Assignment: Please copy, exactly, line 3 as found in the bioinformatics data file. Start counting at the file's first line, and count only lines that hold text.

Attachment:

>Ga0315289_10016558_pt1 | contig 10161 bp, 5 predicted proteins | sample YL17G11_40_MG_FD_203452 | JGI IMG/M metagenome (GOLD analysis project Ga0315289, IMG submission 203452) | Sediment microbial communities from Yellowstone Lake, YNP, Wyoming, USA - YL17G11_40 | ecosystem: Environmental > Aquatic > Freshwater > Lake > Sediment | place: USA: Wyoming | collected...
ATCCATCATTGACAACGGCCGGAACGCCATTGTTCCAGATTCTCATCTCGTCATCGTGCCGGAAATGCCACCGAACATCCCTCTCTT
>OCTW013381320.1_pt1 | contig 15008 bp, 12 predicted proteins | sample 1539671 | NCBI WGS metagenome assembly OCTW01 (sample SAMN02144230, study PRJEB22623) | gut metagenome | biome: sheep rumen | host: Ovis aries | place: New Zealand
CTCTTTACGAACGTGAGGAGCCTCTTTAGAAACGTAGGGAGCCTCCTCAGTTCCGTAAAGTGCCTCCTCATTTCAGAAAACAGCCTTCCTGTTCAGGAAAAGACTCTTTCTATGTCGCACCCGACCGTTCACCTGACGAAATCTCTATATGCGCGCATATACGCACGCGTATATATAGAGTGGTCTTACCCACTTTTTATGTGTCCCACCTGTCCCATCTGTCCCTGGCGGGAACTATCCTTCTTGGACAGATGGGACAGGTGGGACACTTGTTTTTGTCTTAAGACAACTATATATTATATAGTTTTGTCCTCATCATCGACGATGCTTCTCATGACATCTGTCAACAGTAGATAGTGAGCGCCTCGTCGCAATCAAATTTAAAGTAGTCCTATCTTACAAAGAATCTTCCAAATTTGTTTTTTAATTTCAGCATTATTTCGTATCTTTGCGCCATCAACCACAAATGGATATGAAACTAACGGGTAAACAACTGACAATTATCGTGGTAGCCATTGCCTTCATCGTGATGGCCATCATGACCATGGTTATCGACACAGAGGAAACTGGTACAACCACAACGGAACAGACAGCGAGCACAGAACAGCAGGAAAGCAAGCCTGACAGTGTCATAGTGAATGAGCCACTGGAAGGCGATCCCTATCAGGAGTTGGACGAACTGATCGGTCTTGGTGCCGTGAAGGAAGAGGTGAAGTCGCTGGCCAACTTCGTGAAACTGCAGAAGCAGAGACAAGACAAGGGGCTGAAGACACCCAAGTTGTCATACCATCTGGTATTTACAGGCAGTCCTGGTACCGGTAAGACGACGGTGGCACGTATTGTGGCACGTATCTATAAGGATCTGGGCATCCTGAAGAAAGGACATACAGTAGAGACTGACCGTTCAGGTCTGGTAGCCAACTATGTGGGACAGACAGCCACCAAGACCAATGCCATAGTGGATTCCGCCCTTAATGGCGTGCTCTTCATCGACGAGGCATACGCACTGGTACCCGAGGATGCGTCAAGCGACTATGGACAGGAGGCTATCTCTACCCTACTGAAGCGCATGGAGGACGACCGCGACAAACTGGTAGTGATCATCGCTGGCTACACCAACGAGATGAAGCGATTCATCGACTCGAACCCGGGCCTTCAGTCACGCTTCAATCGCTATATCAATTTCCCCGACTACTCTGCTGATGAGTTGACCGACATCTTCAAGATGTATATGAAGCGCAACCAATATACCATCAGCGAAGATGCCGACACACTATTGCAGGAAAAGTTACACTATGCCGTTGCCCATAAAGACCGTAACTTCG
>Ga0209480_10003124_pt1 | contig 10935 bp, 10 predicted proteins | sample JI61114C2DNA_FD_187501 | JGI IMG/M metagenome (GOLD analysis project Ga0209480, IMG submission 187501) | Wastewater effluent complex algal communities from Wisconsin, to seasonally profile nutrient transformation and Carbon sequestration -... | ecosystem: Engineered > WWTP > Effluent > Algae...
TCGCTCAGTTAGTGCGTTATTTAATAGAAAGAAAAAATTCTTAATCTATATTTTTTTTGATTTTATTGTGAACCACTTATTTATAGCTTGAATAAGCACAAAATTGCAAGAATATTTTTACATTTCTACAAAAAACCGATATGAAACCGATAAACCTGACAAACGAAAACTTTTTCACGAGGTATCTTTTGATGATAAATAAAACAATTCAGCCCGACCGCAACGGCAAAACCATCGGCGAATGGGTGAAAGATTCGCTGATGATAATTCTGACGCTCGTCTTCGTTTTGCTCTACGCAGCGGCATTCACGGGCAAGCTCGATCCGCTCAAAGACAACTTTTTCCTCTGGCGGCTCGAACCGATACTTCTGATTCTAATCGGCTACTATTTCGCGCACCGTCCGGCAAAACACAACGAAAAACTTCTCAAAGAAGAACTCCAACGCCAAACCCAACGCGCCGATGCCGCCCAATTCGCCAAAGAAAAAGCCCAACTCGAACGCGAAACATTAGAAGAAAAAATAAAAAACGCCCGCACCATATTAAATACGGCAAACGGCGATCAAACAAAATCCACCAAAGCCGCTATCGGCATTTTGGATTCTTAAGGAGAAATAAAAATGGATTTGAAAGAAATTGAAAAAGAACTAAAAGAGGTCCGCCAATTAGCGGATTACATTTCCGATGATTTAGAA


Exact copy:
>OCTW013381320.1_pt1 | contig 15008 bp, 12 predicted proteins | sample 1539671 | NCBI WGS metagenome assembly OCTW01 (sample SAMN02144230, study PRJEB22623) | gut metagenome | biome: sheep rumen | host: Ovis aries | place: New Zealand